Modern Slavery Statement

Under the UK’s Modern Slavery Act 2015, we are required to publish a Slavery and Human Trafficking Statement for each financial year, describing what steps have been taken to address the risk of slavery and human trafficking occurring in our own operations or our supply chain. 


This statement sets out JKC Specialist Cars Ltd.'s actions to understand all potential modern slavery risks related to its business and to put in place steps that are aimed at ensuring that there is no slavery or human trafficking in its own business and its supply chains. This statement relates to actions and activities during the financial year from 1st January 2020 to 31st December 2020.

As part of the motor industry, the organisation recognises that it has a responsibility to take a robust approach to slavery and human trafficking.

The organisation is absolutely committed to preventing slavery and human trafficking in its corporate activities, and to ensuring that its supply chains are free from slavery and human trafficking.




JKC is a family-owned BMW & MINI vehicle retailer established over 40 years ago. Over the past few years, we have gained recognition as 'BMW Retailer of the Year' and 'BMW Customer Champion'.
Our success has been built by every team member working together and contributing to our one-team ethos. We strive to deliver an exceptional customer experience; our colleagues are highly trained, enthusiastic, knowledgeable, and driven to deliver our fundamental commitment to our customers; we strive to get it the right the first time and make each and every interaction special.
Our ultimate aim is to be considered the best company to work for in the industry and the best company to do business with.


Responsibility for the organization's anti-slavery initiatives is as follows:


• Policies: Describe who is responsible for putting in place and reviewing policies and the process by which they were developed.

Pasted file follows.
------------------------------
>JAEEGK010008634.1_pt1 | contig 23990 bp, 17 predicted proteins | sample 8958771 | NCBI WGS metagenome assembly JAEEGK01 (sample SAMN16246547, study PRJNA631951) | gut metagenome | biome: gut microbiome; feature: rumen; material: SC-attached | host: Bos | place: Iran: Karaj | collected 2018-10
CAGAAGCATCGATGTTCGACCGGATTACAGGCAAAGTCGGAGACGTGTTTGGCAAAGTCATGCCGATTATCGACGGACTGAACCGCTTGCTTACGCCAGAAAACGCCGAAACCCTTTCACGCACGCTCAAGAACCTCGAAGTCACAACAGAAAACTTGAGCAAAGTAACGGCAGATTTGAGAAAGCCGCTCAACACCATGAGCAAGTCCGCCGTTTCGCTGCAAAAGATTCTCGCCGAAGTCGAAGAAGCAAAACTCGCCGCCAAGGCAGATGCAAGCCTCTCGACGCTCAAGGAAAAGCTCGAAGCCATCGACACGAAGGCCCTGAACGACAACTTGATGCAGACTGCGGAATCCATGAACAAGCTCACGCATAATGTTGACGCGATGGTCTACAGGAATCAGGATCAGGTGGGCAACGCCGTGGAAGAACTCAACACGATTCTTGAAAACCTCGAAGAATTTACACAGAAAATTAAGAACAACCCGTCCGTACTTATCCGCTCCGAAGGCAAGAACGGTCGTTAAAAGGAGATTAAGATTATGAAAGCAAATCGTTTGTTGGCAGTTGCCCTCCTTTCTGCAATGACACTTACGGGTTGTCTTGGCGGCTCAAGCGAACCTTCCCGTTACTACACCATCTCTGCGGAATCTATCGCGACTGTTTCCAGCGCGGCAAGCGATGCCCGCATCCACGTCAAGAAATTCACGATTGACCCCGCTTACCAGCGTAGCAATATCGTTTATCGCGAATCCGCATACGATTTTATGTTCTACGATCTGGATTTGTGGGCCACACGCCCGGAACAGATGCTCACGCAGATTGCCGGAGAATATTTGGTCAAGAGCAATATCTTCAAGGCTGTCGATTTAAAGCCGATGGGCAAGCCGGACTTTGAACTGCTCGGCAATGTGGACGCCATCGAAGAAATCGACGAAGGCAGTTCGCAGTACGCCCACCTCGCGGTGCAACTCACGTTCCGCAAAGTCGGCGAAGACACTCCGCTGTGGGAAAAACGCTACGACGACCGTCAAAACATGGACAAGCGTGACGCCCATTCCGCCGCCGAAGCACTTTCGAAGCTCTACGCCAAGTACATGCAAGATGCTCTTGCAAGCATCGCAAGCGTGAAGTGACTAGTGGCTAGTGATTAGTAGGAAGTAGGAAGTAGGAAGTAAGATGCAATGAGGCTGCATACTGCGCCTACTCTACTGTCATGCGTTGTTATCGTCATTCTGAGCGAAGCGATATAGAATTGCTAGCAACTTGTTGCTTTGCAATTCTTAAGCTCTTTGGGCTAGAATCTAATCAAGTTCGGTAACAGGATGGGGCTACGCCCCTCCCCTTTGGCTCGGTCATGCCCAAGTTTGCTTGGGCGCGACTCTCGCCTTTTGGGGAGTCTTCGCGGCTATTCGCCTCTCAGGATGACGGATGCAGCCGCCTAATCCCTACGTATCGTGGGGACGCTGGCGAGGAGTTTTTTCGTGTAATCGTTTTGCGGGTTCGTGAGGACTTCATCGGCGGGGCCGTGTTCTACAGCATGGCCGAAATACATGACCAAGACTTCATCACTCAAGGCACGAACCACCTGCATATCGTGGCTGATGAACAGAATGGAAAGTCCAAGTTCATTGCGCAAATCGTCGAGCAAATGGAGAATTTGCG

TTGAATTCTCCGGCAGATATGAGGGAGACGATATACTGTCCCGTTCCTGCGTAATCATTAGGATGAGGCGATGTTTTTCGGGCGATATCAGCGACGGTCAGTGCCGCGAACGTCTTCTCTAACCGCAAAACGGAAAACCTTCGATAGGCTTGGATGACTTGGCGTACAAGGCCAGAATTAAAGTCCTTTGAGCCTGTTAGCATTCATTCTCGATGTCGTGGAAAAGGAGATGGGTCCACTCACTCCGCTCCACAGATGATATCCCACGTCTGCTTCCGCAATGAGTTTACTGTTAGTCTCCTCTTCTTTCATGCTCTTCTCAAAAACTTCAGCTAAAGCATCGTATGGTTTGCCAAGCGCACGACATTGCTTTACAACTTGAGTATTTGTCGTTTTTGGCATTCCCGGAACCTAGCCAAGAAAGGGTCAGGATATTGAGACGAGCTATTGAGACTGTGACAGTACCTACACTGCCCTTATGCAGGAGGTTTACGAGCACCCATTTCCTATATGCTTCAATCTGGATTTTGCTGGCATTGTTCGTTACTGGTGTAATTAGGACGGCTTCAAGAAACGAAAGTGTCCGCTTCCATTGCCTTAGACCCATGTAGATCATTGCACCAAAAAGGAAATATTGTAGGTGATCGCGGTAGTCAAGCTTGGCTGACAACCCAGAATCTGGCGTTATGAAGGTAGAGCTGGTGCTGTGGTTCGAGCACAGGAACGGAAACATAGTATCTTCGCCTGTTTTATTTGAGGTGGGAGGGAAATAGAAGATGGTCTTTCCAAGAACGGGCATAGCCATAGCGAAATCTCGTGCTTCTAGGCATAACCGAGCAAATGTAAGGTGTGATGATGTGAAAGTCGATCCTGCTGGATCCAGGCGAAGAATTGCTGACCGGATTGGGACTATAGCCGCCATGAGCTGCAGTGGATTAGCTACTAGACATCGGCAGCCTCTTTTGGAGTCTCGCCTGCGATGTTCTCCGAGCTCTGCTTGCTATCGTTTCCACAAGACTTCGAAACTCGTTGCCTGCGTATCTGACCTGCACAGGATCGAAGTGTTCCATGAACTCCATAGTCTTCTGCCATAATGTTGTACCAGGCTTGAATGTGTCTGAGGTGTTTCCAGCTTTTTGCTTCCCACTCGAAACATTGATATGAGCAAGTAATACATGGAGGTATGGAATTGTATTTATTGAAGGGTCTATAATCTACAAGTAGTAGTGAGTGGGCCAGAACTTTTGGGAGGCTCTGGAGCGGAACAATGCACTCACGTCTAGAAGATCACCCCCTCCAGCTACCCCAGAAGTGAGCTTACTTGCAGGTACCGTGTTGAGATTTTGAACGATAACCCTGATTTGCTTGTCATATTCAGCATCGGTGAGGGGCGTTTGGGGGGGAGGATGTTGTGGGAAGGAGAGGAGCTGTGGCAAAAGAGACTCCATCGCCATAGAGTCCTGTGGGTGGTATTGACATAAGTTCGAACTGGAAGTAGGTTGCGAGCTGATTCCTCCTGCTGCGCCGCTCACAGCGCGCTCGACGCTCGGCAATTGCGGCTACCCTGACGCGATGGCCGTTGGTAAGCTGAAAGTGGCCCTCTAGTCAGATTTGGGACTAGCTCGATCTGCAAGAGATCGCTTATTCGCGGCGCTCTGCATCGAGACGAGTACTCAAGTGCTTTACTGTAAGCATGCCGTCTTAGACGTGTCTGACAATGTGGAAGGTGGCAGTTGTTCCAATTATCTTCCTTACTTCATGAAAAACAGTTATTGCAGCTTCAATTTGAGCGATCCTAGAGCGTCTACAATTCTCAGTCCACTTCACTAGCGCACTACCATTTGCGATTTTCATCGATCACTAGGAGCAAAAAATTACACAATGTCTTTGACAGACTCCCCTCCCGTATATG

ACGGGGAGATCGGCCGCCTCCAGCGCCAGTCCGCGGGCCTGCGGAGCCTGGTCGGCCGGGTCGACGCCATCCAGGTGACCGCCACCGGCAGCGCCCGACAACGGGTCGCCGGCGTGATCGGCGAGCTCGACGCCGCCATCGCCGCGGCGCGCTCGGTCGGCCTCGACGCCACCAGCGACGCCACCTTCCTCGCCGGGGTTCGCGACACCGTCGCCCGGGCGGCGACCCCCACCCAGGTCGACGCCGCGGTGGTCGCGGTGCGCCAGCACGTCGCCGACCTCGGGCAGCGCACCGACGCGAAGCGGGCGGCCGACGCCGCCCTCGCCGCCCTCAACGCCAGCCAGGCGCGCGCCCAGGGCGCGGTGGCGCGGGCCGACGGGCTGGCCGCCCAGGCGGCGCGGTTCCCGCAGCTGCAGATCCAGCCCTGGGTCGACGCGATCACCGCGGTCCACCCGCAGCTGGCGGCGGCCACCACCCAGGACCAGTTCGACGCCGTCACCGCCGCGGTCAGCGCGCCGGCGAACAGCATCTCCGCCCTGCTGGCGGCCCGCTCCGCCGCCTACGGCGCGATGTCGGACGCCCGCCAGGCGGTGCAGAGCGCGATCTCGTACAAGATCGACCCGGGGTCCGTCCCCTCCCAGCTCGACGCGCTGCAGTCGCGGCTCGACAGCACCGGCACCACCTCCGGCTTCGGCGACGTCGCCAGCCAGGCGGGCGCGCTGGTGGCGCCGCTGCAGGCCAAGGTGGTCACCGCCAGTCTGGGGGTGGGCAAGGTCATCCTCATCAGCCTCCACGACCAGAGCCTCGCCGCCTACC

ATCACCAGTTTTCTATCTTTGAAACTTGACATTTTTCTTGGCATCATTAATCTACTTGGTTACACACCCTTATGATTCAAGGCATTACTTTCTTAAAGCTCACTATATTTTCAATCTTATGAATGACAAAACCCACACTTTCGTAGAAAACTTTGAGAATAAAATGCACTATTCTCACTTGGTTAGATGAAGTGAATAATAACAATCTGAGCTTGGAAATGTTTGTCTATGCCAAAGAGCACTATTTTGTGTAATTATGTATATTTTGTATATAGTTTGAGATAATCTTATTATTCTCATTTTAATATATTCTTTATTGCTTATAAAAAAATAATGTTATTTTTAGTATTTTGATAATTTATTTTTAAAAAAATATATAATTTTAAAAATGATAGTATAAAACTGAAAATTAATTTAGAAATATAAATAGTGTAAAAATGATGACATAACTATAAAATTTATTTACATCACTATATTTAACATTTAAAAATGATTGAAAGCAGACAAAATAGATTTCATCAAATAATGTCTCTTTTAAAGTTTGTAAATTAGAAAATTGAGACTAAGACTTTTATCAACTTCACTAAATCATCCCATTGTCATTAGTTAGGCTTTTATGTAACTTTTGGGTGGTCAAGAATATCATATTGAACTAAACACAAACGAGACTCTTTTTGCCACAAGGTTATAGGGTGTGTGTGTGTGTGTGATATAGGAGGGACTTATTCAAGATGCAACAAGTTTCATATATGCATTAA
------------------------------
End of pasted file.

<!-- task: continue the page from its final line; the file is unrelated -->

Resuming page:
• Risk assessments: Explain the process and broad organisational responsibility for human rights and modern slavery risk analysis.
• Investigations/due diligence: List individuals or departments responsible for investigations and due diligence in relation to known or suspected instances of slavery and human trafficking, and explain their specific role.
• Training: Describe broadly the training that has taken place either directly within the company or with suppliers and others, to better understand and respond to the identified slavery and human trafficking risks.




The organisation operates the following policies that describe its approach to the identification of modern slavery risks and steps to be taken to prevent slavery and human trafficking in its operations:

• Whistleblowing policy: The organisation encourages all its workers, customers, and other business partners to report any concerns related to the direct activities, or the supply chains of, the organisation. This includes any circumstances that may give rise to an enhanced risk of slavery or human trafficking. The organisation's whistleblowing procedure is designed to make it easy for workers to make disclosures, without fear of retaliation.
• Employee code of conduct: The organisation's code makes clear to employees the actions and behaviour expected of them when representing the organisation. The organisation strives to maintain the highest standards of employee conduct and ethical behaviour when operating abroad and managing its supply chain.